Pop Ed Ice Cream: Part 1

I never used to think I could make ice cream. It seemed complicated and, honestly, uninteresting.

But then, during the summer of 2010, 3 things happened:

1. I got David Lebovitz‘s book Ready for Dessert for my birthday.
2. My friend Ethan Frisch started a really cool business called Guerrilla Ice Cream, where he made and sold ridiculously delicious (and interesting!) ice cream and donated 100% of the profits to important organizations like the Street Vendors Project.
3. My neighbors moved to Portland and I inherited their ice cream maker (so yes, this ice cream maker is very local!).

So, armed with my hand-me-down ice cream maker and the good advice of Ethan Frisch and David Lebovitz, in the summer of 2010, I started making ice cream. And what I discovered is that making ice cream is awesome.

Ingredients for bourbon chocolate gelato

See, here’s the thing: I’ve always had a sweet tooth, so baking has been a natural path for me. But as anyone who bakes will tell you, the difference between a hard, dry cake and a moist, fluffy one is precision and chemistry…so, if you don’t know a lot of baking science, it can be tough to improvise and add your own spin. On the other hand, I love cooking for the experimentation and freedom it offers – but it’s never satisfied my obsession with dessert.

Which is why, when I discovered ice cream making, I fell in love. Here’s the thing: there are some basic ratios and structures you need to follow when you make ice cream, but if you get them down, you can experiment to your heart’s content! Ice cream making: it’s a sugar fiend’s playground.

When Ora and I started The Big Ceci, I knew right away that I wanted to write an ice cream tutorial, and here’s why: anyone can make ice cream from a recipe. But if you understand how each ingredient functions in the ice cream, and how to manipulate those ingredients – how to make ice cream sweeter or less sweet, more dense or more airy, more rich or more light – then you don’t need a recipe. You can invent your own flavors, play with your own combinations, and improvise. In short, once you understand the basics, you can make (and make damn well) any ice cream you can dream up – not just any ice cream you can find a recipe for on the internet. And I think that’s pretty cool.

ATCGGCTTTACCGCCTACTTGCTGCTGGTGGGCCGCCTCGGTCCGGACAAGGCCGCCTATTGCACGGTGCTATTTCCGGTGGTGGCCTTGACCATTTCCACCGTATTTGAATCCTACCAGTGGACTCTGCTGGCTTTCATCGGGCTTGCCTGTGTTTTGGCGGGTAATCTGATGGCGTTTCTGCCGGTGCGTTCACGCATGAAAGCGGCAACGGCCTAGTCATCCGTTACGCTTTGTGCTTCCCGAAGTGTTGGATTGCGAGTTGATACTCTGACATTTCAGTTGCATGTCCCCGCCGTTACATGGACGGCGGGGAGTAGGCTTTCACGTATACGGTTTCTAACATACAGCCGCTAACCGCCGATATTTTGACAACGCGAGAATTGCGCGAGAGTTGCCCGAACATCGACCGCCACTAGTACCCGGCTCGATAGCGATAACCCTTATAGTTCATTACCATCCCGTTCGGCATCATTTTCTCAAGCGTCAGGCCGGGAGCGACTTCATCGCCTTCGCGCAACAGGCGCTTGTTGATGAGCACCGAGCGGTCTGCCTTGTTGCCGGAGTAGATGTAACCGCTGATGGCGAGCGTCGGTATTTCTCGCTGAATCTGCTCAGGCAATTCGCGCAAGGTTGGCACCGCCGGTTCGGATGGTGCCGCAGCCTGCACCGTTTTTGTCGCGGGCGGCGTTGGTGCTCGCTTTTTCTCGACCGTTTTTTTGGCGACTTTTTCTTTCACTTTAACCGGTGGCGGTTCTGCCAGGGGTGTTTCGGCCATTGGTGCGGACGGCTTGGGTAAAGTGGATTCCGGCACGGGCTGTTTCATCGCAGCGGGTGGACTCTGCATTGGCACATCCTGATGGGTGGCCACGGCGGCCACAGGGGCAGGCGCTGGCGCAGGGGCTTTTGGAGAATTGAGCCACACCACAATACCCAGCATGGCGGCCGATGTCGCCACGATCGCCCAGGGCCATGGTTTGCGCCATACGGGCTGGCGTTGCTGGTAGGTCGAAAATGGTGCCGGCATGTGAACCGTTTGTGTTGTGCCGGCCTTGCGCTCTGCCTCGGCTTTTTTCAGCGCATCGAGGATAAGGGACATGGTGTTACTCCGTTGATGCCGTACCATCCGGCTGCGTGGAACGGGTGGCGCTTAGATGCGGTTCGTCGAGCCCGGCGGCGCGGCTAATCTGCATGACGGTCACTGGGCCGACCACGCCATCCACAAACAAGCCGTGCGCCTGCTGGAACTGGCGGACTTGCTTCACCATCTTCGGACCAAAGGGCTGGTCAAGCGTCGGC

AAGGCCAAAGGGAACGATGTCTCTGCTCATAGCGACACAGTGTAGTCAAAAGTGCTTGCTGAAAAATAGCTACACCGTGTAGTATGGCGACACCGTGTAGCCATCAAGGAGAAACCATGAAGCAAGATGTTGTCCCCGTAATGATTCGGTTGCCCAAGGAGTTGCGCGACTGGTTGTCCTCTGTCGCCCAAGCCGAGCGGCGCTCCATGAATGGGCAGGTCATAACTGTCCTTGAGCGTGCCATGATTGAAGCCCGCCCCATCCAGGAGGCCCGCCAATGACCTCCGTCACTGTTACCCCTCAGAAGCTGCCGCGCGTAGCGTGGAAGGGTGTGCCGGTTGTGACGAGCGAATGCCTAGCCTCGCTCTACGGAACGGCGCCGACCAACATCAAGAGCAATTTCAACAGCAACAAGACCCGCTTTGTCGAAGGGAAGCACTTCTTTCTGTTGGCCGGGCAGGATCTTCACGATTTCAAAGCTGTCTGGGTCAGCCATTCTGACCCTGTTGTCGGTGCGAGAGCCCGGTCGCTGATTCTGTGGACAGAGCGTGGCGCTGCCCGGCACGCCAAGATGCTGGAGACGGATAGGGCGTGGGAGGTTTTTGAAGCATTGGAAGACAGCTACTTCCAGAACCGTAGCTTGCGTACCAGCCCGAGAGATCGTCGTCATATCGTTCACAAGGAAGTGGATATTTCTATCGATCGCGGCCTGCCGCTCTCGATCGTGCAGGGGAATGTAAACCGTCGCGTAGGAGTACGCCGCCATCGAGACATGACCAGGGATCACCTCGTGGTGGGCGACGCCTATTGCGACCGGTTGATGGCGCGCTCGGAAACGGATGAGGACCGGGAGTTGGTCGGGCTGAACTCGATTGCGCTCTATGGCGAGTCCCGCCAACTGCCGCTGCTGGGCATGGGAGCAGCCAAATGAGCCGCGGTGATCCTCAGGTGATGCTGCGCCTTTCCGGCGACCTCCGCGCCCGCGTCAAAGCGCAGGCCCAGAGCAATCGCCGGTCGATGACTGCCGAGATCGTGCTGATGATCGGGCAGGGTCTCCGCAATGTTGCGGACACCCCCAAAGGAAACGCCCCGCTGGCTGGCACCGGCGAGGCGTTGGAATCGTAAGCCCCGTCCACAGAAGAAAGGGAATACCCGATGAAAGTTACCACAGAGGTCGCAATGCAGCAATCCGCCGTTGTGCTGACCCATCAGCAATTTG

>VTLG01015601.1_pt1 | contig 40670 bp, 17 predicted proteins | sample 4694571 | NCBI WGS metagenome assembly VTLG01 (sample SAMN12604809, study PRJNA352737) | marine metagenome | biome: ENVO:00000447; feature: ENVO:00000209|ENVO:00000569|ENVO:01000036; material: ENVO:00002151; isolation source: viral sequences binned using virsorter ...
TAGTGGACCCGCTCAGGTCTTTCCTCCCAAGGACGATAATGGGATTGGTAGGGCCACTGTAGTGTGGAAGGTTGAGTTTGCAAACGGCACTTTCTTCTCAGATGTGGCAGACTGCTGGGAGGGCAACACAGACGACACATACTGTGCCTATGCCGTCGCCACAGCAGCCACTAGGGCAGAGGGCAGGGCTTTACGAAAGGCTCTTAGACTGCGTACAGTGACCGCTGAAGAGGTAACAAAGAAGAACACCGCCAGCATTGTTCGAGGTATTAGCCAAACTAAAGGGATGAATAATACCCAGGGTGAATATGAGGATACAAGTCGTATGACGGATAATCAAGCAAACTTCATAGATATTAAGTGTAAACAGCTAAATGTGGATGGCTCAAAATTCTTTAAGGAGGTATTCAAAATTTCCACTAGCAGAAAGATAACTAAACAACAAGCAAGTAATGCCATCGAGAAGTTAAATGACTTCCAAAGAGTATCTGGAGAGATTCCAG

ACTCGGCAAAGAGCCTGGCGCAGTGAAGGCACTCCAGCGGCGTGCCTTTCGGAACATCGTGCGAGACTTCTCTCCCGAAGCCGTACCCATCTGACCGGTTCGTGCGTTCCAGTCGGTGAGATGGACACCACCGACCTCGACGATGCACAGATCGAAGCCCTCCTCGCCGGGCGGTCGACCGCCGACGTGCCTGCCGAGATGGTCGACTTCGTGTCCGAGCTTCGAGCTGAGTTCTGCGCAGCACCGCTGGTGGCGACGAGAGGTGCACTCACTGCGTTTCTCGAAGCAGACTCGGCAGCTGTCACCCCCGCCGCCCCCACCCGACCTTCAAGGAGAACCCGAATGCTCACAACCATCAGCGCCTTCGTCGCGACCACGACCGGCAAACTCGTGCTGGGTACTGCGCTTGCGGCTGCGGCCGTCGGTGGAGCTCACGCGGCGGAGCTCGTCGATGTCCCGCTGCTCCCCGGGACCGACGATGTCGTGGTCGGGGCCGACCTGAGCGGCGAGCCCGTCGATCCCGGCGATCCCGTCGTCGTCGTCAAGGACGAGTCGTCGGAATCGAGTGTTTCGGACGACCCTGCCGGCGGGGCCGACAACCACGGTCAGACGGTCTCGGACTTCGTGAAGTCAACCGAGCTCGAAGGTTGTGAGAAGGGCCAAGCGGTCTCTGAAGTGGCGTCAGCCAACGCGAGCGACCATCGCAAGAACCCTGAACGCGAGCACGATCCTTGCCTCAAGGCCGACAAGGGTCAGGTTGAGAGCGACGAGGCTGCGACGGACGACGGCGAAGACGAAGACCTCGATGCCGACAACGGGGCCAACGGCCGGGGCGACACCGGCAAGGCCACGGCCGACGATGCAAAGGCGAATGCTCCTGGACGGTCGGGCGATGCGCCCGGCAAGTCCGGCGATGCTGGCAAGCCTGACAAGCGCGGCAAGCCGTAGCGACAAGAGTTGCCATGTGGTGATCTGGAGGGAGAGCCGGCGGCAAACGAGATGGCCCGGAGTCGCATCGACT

So now you have the backstory. Come back for Part 2 next week, where I’ll talk about the fundamental ice cream recipe and how to make it your own. And in the meantime, start brainstorming for the crazy fantasy flavor you’re gonna be making! I’m thinking about balsamic black pepper* myself…

* Damn. Just googled it and found out that someone already did that. Guess I’ll be doing some brainstorming, too!

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2 thoughts on “Pop Ed Ice Cream: Part 1

  1. So far, all the postings on the Big Ceci have been so amazing, both for their content and the WAY in which they have been written. Youall are amazing thinkers,cookers and writers! So, Naomi, you have succeeded in making me excited to try the ice-cream maker which was given to us about 17 years ago! And a flavor I am interested in, because it is a flavor I tried by the artisanal ice-cream place in Columbus, Jenni’s; goat-cheese/fig, was, unexpectedly for me, who is not usually a fig-lover, delish. Anyone know how to make it? love, ima

    • Ima! I can totally help you make your own delicious rendition of Jenni’s goat cheese and fig ice cream (I love Jenni’s!!).

      Part 2 of this post, which is coming at the beginning of next week, will break down a basic ice cream recipe / ratio of ingredients and explain how to adapt it for any flavor. But basically what I would do is make a standard vanilla ice cream base and add the goat cheese in at some point. For a really strong goat cheese flavor, you can add it as an independent swirl after you churn the ice cream…but I would probably be more inclined to melt it in with the custard (details coming in part 2 of this post! 🙂 ) and then mix the figs in at the end…that will get you a more subtle but well-incorporated goat cheese flavor.

      Hope that helps! The next post will have a detailed, adaptable recipe and instructions, though! And thanks for being such a thoughtful and active reader, Ima – looking forward to a post from you sometime! 🙂 love, naomi

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